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Giants admit they may have lacked fire during 1-6 start

Giants linebacker Jonathan Casillas takes part in a drill

Giants linebacker Jonathan Casillas takes part in a drill during training camp on Aug. 13, 2017. Credit: Brad Penner

The Giants reconvened Monday after their bye week with two realities lingering. The first was their 1-6 record and dashed playoff hopes. The second was the accusation from general manager Jerry Reese that the team did not play hungry enough to avoid the first.

Reese made his remarks last week as the players were heading out the door, but they still were reverberating around the locker room Monday. Was the problem in the first half of the season, as Reese put it, that the Giants were too high on themselves? Had they gotten complacent? Did they lack the fire that it takes to win in the NFL?

“Yes, because of the record,” linebacker and defensive captain Jonathan Casillas said. “It’s not the first time I’ve seen or I’ve been around it, where you’ve got a team that performed really well, a playoff-caliber team, a team that doesn’t start the way they want to the next year.”

Offensive lineman Justin Pugh was one of the players who seemed to fuel the potentially poisonous preseason hype surrounding the Giants. Several times he referred to them as the most talented Giants team he’d been part of. “I’m guilty of that because I’ve said it publicly,” he said.

However, each time he said it, he would add that it was meaningless, that the Giants needed to play hard and do all of the little things correctly for their season to be a success.

“It was never like: ‘We’re so good we don’t have to get ready to go play,’ ” Pugh said Monday. “That was never the feeling in here. Especially in the O-line room, because everyone was telling us how bad we were. That’s never been a feeling that we had.”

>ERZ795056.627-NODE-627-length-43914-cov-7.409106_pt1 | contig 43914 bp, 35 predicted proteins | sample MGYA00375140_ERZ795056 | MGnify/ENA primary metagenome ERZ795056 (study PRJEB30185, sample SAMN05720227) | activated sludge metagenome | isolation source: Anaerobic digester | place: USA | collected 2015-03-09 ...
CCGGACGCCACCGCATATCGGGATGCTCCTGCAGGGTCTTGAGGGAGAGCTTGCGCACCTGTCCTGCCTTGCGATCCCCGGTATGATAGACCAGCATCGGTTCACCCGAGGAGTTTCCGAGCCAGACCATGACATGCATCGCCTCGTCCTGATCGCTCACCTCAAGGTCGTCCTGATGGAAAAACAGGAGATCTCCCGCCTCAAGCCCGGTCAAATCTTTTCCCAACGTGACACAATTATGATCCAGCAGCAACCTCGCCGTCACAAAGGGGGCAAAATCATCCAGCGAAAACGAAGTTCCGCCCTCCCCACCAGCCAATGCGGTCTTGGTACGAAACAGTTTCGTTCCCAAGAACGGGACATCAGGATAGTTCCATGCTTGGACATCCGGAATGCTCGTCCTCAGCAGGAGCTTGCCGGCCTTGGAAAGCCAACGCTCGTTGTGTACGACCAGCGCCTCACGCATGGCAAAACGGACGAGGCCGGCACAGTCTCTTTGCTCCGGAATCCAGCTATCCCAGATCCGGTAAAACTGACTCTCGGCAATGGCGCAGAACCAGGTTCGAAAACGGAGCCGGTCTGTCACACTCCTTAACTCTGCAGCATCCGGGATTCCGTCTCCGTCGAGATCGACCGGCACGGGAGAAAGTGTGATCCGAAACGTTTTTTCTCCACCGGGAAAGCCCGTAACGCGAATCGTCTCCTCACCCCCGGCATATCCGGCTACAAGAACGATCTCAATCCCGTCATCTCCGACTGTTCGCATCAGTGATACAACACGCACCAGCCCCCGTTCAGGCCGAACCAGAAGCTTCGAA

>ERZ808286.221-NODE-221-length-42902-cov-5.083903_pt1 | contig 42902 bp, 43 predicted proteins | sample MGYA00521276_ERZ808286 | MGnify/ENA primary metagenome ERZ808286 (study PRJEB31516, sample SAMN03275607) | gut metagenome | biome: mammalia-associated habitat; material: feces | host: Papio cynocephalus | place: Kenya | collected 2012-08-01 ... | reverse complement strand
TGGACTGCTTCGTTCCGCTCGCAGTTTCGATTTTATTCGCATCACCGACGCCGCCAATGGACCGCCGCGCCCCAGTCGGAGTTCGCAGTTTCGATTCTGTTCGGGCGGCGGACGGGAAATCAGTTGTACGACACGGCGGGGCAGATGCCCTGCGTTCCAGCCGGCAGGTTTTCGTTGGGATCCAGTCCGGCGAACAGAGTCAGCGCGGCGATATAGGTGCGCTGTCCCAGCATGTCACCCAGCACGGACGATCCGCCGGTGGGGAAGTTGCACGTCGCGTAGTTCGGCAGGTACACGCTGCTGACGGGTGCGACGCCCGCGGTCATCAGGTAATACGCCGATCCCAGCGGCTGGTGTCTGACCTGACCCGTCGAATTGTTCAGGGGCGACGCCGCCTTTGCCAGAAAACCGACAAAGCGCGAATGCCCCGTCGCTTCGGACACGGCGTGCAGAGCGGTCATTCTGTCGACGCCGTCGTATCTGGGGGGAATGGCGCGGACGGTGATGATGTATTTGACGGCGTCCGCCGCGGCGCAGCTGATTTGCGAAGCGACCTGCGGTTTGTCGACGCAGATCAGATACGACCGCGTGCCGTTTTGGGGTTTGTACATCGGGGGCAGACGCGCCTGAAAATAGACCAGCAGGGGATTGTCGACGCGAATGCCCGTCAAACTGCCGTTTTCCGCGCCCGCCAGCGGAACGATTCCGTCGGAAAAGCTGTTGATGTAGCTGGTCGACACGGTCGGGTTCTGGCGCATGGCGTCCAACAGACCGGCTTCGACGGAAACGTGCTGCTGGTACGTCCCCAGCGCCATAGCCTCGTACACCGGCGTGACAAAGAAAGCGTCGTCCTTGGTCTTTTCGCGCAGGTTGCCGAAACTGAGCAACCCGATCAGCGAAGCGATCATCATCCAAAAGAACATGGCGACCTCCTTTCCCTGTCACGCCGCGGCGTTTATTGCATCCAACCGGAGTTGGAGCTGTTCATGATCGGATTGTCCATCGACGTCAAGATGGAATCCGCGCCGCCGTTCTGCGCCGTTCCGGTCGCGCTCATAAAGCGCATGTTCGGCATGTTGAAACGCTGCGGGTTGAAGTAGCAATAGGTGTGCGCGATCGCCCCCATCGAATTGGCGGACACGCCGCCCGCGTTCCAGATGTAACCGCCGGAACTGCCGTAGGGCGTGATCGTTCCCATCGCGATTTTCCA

Still, Pugh did not deny that something has been missing.

“In the NFL, the hungriest team is going to win,” he said. “Games come down to inches, games come down to one play. Whoever wants it more, those are the teams that get those wins. Those are the teams that win those close games. If ‘hungry’ is the adjective we want to use for how we lost all those close games this year and won those same games last year, I can see where [Reese] is coming from with that.”

Ben McAdoo, the coach whose job it is to get the team ready to play physically and mentally, did not dismiss Reese’s theory. “Were we a hungry enough football team?” he said. “You can make a case that we weren’t.”

But he also said there were other issues at play.

“Each and every game, there are a variety of things that happen that put you on a path to either winning or losing, and the same can be said for a season,” McAdoo said. “So it’s difficult to point to just one thing and say it’s just one thing. We have to be careful of doing that.”

McAdoo and the Giants now will turn their attention to the remaining nine games, to a two-month grind to the finish line. Their initial goal of a fifth Lombardi Trophy is gone and their hunger has been brought into question, but they still have more games left to play than have been completed.

“It’s important for us to get better as a football team, and the thing I asked of these guys is just take it one game at a time and one play at a time,” McAdoo said. “Don’t hold on to what we did the first half, but let’s go out here and be the best team we can be in the second half of the season.”

Notes & quotes: CB Eli Apple, CB Janoris Jenkins and RB Paul Perkins were excused from Monday’s brief practice for personal reasons, McAdoo said . . . WR Sterling Shepard (ankle) did individual drills Monday and expects to play Sunday after missing the past two games . . . Pugh (back) and DE Olivier Vernon (ankle) worked on the side at practice.

New York Sports